Home Daily Outfits Local boutique owner shares how she became addicted to fashion | Thrive

Local boutique owner shares how she became addicted to fashion | Thrive

Local boutique owner shares how she became addicted to fashion | Thrive

Dakota Warfield is a new owner of a business, rising from the ashes like a phoenix. The business was launched in September by Dakota Warfield, a single mother living in Chicago. She has lived on her own since she turned 12.

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“I don’t know what a pandemic feels like. I don’t know if that is a blessing or what, when I was in my glory and having $1,000 dinners, big businesses were taking hits and then they started closing up a lot of locations and a lot of them filed for bankruptcy,”Warfield, who has lived for 12 years in Mansfield, said. 

“And then you have a lot of small business owners like myself, that’s when we came up. We were able to make a significant amount of money to reinvest into ventures like we’re looking into getting some real estate here in Mansfield,” she added.s

Warfield, who had been unpacking and trying out clothes on Monday night before the holiday rush, changed into another fashionable jacket she had chosen (from the many other eye-catching pieces she sells). She then sat down to explain how she got so addicted to fashion.  

Addicted Boutique 702 Richland Mall

Addicted Boutique, housed at suite 702, inside of the Richland Mall, also known as She Addicted BoutiqueInternet, literally means the name of the specialty shop that has strong online presence. Warfield also holds a degree in Business Marketing.

She shared her humble beginnings with a welcoming smile and warm demeanor. She shared her origin story, which included how she commuted to Chicago from Chicago to sell Christmas onesies and other clothing items out of her car’s trunk. 

This experience led to bigger ambitions of working for herself, and eventually she became a brick-and-mortar entrepreneur with a chic urban edge.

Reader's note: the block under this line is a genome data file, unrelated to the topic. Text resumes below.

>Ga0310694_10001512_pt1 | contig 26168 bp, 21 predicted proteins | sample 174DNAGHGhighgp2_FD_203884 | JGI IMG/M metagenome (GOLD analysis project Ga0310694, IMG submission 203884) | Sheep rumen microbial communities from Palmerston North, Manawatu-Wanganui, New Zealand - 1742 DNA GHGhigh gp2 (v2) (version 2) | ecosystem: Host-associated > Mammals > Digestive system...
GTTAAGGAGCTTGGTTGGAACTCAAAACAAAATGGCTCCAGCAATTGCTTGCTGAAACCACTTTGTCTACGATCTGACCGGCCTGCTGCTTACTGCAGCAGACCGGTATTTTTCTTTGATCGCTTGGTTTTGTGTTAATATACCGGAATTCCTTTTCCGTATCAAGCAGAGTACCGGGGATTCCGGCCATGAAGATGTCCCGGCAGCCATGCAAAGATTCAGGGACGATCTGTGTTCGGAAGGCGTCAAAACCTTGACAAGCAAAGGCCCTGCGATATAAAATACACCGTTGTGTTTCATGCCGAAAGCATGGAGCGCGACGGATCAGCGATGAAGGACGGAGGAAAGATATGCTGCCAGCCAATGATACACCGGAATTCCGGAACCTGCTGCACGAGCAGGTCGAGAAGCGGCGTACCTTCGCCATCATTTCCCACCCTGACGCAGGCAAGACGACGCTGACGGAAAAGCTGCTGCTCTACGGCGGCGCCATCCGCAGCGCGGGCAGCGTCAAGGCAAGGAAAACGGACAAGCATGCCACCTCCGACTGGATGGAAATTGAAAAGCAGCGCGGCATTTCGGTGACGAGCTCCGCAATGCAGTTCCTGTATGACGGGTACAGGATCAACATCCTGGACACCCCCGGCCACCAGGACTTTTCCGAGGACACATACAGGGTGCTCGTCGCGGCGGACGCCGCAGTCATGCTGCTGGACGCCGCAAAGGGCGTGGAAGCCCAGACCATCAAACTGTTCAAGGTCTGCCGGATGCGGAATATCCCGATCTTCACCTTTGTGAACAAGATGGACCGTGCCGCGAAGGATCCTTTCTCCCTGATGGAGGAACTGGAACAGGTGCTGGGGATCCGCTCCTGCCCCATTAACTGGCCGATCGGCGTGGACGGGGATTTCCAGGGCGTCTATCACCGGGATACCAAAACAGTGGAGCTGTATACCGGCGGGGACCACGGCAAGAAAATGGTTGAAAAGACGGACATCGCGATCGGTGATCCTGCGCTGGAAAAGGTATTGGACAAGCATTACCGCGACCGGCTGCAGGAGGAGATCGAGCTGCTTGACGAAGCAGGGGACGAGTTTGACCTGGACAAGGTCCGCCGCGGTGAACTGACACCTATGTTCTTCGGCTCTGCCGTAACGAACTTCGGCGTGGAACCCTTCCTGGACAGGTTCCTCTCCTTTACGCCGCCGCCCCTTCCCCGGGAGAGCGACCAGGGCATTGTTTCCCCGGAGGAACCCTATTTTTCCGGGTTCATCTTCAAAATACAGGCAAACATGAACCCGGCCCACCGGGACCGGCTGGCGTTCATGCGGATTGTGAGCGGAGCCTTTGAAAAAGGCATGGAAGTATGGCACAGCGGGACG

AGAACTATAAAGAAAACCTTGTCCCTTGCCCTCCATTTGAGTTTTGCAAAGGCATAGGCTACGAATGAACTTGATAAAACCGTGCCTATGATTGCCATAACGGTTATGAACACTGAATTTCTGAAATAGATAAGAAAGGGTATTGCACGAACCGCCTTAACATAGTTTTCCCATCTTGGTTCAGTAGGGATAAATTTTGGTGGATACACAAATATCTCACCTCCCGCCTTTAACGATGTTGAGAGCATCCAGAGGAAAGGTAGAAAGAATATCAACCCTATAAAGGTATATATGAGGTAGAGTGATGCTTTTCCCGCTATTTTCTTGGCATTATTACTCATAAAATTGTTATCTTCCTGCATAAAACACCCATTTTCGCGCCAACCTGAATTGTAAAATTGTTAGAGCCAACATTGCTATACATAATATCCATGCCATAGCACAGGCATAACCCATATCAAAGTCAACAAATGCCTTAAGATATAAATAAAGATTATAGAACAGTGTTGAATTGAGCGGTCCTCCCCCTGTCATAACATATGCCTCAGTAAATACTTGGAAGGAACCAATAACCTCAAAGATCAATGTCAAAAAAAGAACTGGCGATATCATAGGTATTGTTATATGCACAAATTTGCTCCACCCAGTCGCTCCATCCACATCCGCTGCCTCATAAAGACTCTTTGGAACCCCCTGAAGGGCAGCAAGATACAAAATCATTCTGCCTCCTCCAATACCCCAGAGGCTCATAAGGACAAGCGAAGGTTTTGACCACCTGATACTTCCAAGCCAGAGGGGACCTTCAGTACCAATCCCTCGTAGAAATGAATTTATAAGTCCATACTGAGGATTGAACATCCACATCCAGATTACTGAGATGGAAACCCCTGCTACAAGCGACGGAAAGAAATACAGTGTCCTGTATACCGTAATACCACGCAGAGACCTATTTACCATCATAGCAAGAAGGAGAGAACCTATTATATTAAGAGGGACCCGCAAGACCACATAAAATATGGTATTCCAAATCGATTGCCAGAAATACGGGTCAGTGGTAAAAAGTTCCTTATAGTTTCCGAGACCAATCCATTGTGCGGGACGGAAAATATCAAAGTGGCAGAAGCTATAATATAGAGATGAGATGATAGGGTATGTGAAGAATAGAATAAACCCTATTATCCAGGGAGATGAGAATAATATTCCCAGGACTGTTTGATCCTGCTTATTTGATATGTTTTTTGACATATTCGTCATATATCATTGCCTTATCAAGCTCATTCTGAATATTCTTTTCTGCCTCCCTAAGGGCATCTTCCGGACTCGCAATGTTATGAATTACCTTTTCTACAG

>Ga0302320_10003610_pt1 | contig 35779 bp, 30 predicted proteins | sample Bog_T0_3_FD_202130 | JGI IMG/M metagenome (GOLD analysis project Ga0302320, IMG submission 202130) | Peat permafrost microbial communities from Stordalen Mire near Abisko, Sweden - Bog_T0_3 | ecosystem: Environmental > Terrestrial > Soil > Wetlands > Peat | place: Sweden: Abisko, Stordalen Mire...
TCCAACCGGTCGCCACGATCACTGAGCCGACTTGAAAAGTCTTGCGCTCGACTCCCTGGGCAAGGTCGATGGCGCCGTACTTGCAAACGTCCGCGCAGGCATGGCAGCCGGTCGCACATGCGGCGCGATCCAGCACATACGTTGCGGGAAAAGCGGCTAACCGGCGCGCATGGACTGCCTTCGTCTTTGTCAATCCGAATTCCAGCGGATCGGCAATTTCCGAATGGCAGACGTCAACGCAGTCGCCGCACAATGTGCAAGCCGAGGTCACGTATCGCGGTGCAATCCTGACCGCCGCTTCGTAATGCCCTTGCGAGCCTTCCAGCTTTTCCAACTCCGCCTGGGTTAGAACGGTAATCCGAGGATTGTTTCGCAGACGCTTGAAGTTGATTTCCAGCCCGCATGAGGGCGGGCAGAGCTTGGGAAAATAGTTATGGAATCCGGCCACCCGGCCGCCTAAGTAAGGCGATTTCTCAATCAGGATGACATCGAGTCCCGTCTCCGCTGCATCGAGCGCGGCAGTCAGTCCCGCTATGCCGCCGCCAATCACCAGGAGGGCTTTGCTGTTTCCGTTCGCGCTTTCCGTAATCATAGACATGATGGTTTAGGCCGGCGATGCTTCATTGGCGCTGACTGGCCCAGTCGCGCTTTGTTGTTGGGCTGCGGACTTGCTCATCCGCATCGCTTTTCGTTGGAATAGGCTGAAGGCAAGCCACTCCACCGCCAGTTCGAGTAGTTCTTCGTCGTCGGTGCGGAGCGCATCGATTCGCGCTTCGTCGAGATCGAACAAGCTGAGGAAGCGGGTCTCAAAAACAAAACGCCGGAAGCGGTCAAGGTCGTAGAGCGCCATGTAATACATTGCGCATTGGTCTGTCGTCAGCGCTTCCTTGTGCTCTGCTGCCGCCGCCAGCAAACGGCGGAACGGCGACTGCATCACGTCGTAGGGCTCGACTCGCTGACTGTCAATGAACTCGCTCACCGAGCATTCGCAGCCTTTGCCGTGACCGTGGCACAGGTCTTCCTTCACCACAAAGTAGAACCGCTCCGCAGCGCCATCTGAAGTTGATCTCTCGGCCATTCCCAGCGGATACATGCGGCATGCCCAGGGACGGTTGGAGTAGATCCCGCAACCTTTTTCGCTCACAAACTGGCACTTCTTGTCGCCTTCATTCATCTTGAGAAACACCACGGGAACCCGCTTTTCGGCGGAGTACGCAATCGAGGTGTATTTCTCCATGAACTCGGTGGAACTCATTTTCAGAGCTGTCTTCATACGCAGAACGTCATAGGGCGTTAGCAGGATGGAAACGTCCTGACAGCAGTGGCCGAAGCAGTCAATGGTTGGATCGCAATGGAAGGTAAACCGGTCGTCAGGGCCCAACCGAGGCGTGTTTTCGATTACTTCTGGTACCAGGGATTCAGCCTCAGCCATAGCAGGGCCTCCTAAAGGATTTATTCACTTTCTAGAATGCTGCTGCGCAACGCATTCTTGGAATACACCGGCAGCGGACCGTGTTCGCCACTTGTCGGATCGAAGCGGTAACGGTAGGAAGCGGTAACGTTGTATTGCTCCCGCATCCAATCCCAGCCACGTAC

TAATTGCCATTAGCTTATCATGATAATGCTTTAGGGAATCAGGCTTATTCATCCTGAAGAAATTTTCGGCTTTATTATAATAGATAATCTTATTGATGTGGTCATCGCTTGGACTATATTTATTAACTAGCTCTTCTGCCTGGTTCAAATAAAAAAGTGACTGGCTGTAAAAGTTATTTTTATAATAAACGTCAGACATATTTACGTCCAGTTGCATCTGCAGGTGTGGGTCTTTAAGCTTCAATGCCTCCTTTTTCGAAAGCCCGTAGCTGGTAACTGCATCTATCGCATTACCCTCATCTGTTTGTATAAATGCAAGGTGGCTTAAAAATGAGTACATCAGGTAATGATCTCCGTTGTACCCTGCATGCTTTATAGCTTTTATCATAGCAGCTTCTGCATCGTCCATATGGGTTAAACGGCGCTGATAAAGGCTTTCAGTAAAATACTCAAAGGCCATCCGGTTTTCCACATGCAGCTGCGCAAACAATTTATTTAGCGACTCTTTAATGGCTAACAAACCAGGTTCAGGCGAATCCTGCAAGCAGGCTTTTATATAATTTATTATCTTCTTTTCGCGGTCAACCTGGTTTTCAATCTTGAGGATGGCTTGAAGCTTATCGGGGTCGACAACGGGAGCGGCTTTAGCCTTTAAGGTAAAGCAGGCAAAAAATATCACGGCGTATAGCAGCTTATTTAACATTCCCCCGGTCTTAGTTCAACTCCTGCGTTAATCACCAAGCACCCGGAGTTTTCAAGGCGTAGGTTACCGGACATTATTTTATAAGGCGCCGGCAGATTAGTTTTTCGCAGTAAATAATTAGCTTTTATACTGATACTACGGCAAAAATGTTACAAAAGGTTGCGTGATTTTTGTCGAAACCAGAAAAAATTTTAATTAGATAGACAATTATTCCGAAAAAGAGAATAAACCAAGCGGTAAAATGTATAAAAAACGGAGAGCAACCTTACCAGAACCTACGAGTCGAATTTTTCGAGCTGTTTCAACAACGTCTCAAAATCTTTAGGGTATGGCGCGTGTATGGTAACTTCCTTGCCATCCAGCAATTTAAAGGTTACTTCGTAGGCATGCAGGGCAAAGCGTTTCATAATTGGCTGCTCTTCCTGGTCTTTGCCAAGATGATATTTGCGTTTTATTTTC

Warfield explained that in 2019, a baby fell on Warfield’s lap. “And when I say fell on my lap, Children Services had separated the two (mother and child) and they were going to take like this five-week-old baby (from the parent) and I was like, no, I will care for her,”She said. 

“And my work schedule was so demanding my kids are already big,”She was referring specifically to Jaden and Jakarri her sons, who attend middle schools. “I didn’t know what it was like to have to get a babysitter so everything was really crazy,“ she explained.  

Warfield found another job in hopes of securing a more convenient schedule that would allow her to care for the infant which had been placed in her care. 

Unfortunately, things didn’t exactly work out as planned and she was terminated from that job in less than a month’s time. As a result, she thought her world was coming to an end. 

While she didn’t mention the name of the employer who let her go, she did explain the firing caught her by surprise because she wasn’t given any notice nor had ever been written up for anything. 

“She fired me right before Thanksgiving,”Warfield stated

“My parents are deceased, so my kids don’t have grandparents. I had about $1,000 in my checking account. Mind you, I still got this little baby.” 

She hadn’t told Children Services about the termination either.

Addicted Boutique

Addicted Boutique 702 Richland Mall

Warfield said she didn’t know what to do, but she knew she had to make some adjustments in order to continue to provide for the children because she couldn’t just sit there and risk the baby being shipped out of her care. Because her older children were used to being well taken care of, she felt that the changes would be okay for them. 

“So long story short,”She said, “I went and invested in a lot of these Christmas onesies,”She pointed them out on a rack in her store. 

“I didn’t pay any of my December bills and I took every dollar I had in my checking account and then, I reinvested the rest of the profit,”She said. She also paid her bills.

“So once I reinvested the profit, we’re rolling into 2020. So as you know, we roll into 2020 and the pandemic hits. I took my entire income tax refund check and put that with all of the profit money because after the onesies, I had done just New Year’s Eve outfits.”

Warfield said she had gotten the concept to buy the clothing geared for New Year Eve’s from her time spent working in retail at TJ Maxx.